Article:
During the recent 2016 Infrastructure Week, the Utah Transportation Coalition hosted Utah’s Infrastructure Game with ITS Solutions with Blaine D. Leonard, Utah Department of Transportation ITS Program Manager & Jack Vines Chief of Strategy and Growth at data-analytic start-up, Blyncsy. This blog post provides a recap of discussion considered during this event.
Paradigm Shift: Intelligent Transportation Information & Systems
Intelligent transportation information and systems is a growing industry that is changing the way we move from place to place. During the meeting, Blaine Leonard of the Utah Department of Transportation, discussed the paradigm shift happening in everything from roadway technologies to developments in cars and how this shift is completely changing the way we move and understand transportation patterns.
Minor Advancements Provide Large Results
Utah has witnessed evolving infrastructure, especially from 1999 to 2015, through projects utilizing intelligent infrastructure and roadway technologies. In recent years this technology has boomed with 95 message sign installations, 2100 miles of fiber optic cable and increased traffic cams, which have sped up commutes and increased data collection.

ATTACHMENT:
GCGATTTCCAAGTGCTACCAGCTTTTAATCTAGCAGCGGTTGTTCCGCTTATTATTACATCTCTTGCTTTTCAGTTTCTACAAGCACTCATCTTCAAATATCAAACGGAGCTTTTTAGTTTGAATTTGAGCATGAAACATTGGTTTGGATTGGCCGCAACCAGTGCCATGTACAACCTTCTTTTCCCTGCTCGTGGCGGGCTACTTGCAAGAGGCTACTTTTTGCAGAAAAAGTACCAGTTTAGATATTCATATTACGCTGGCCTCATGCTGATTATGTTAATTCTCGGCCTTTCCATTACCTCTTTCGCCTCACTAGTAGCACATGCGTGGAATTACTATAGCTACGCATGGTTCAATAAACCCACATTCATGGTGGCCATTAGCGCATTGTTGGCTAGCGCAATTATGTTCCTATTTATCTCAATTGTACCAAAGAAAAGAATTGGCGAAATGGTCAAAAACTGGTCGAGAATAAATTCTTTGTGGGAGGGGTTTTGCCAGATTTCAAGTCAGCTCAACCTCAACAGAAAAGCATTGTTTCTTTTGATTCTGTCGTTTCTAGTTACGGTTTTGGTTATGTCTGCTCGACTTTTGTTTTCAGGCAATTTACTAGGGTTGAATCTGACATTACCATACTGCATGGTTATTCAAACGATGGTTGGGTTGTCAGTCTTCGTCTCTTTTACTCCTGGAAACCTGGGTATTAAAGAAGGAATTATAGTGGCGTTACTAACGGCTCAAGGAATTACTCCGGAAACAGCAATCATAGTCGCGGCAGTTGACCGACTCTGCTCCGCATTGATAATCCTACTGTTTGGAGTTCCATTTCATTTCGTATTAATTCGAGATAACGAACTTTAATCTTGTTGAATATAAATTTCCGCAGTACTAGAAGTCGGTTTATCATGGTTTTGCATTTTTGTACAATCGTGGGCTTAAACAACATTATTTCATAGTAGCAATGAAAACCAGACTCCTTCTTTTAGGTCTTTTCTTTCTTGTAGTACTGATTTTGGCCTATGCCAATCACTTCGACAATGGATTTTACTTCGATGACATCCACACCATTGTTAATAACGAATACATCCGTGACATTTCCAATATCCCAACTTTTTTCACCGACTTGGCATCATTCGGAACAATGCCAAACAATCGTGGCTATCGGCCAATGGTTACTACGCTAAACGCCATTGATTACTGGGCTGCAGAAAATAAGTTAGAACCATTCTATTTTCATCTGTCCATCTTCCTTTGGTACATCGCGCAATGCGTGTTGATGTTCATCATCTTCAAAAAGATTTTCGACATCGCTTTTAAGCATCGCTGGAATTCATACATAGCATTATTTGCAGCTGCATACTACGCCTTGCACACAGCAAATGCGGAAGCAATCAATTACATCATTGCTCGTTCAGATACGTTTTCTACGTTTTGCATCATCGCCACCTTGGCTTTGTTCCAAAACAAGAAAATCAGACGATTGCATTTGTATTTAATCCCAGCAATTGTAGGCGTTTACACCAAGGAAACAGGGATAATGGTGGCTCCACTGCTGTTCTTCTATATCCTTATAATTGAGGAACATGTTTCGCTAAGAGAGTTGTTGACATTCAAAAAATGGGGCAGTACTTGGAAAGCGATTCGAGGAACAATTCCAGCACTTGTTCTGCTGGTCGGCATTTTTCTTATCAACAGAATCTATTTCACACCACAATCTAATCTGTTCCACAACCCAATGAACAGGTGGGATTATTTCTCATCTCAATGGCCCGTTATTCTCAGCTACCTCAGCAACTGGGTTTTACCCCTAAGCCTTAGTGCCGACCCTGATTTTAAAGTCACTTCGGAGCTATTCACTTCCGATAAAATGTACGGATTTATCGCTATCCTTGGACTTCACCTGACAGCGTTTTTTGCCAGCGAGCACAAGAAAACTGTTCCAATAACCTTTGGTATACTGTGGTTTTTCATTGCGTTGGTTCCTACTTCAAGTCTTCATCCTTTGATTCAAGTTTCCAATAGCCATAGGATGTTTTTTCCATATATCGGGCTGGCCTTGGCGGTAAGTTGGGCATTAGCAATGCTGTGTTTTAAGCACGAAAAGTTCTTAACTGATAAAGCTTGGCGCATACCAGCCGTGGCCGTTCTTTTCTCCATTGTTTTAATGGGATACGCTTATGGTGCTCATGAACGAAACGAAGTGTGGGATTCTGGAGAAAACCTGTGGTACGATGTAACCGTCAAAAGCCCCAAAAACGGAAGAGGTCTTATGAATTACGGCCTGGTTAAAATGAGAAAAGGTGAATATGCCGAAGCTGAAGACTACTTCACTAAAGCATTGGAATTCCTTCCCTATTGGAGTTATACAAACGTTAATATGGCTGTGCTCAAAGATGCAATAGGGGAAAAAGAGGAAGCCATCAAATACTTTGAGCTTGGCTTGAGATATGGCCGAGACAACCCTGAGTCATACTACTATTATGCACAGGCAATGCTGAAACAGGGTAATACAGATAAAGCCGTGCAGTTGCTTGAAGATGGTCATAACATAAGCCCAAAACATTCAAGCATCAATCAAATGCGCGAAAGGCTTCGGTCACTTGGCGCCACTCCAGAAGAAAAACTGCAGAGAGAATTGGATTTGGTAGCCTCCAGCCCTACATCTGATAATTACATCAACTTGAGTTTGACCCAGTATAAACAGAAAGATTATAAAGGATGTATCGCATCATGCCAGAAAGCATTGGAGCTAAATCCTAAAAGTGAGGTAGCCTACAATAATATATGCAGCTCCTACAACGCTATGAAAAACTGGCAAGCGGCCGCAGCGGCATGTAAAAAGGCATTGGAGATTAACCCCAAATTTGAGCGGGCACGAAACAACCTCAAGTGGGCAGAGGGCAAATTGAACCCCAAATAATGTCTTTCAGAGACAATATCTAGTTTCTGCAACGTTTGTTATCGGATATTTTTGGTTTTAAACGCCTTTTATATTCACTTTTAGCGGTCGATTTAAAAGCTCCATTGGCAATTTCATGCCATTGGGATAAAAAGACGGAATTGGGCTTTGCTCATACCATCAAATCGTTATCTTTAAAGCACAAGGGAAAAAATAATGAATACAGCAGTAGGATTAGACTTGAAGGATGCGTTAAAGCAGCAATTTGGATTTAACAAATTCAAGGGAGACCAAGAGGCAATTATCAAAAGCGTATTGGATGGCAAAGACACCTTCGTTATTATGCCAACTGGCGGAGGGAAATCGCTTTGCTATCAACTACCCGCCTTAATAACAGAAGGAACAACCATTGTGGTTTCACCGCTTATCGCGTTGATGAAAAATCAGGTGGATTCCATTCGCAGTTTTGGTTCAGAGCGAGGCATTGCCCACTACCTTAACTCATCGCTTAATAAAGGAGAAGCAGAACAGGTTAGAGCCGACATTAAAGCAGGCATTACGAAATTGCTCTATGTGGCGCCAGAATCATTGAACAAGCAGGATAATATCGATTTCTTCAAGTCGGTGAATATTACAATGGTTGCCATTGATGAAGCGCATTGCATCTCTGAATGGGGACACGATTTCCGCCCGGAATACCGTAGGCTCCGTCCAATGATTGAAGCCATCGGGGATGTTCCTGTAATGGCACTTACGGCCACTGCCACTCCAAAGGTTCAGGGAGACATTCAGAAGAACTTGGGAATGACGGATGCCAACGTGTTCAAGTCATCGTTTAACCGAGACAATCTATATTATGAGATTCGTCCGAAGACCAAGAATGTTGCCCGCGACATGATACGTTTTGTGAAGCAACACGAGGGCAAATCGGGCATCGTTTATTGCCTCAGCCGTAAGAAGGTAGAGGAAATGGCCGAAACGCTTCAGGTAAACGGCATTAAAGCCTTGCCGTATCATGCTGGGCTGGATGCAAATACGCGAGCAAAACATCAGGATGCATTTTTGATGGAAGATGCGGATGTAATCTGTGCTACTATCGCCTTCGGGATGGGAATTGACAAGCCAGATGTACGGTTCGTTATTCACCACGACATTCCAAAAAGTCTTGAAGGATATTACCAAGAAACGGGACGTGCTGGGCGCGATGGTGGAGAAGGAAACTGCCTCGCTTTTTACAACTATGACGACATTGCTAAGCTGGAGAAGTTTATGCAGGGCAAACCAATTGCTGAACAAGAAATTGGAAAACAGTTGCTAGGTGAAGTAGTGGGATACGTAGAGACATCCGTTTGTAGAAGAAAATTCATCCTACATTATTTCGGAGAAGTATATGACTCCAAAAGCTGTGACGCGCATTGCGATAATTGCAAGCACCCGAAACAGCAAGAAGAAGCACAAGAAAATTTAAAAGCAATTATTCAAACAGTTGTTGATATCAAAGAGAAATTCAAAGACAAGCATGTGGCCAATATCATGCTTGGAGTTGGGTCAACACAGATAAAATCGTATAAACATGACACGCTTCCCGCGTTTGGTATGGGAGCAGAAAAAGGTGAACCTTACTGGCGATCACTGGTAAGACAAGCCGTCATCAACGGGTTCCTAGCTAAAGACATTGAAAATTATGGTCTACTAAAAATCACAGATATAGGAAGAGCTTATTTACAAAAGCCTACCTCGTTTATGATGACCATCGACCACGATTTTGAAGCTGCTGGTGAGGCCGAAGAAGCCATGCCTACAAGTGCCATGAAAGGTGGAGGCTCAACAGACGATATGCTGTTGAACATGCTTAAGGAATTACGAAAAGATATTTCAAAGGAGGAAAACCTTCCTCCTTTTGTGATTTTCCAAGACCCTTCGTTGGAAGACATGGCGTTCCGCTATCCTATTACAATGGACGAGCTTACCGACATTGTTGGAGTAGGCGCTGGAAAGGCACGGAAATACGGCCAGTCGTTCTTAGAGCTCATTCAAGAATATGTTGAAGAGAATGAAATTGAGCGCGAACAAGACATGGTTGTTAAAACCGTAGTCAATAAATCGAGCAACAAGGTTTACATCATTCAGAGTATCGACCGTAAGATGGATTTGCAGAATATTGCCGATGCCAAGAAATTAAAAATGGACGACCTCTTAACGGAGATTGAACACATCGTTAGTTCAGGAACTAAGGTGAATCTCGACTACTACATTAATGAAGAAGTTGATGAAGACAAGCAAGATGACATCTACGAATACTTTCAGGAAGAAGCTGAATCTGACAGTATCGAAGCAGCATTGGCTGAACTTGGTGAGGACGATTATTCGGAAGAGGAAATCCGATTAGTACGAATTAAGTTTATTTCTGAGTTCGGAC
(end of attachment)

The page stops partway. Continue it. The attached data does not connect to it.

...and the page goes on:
Data collection has proven to enhance the tracking of transportation habits. This data has been paired with analytics which will allow for improved transportation and infrastructure in a multitude of areas. Through the collection of analytics, more data driven decisions can be made which will make future improvements for infrastructure possible.
Transportation is Venturing Even Further: Autonomous Vehicles
Today, automobile manufacturers, and tech sector entrepreneurs are closer than ever to developing autonomous “self–driving” technologies that embody the Hollywood imagery of “robo-cars” for the average consumer. By removing the uncertainty of the driver, autonomous vehicles are likely to reduce accidents or eliminate them entirely. Since the conception of the driverless car 60 years ago, technologies are rapidly increasing with changes advancing vehicle parts that range from propulsion systems to electric powered engines and digital sensors.
As the capability and reliability of autonomous vehicles increase, a wider segment of the total population will be more mobile – from children to the elderly who will be able to be more active and contribute more broadly to the community.
Eventually, policymakers will face the foreseeable questions of licensing, redefining distracted driving, evolving infrastructure needs, ethical dilemmas, and further economic repercussions; on a positive note: Utah is at the forefront of such innovative policy. The changes that will be witnessed in the upcoming years will be as dramatic as the transition from horse to horsepower. Communities will benefit from improved individual mobility and efficiency.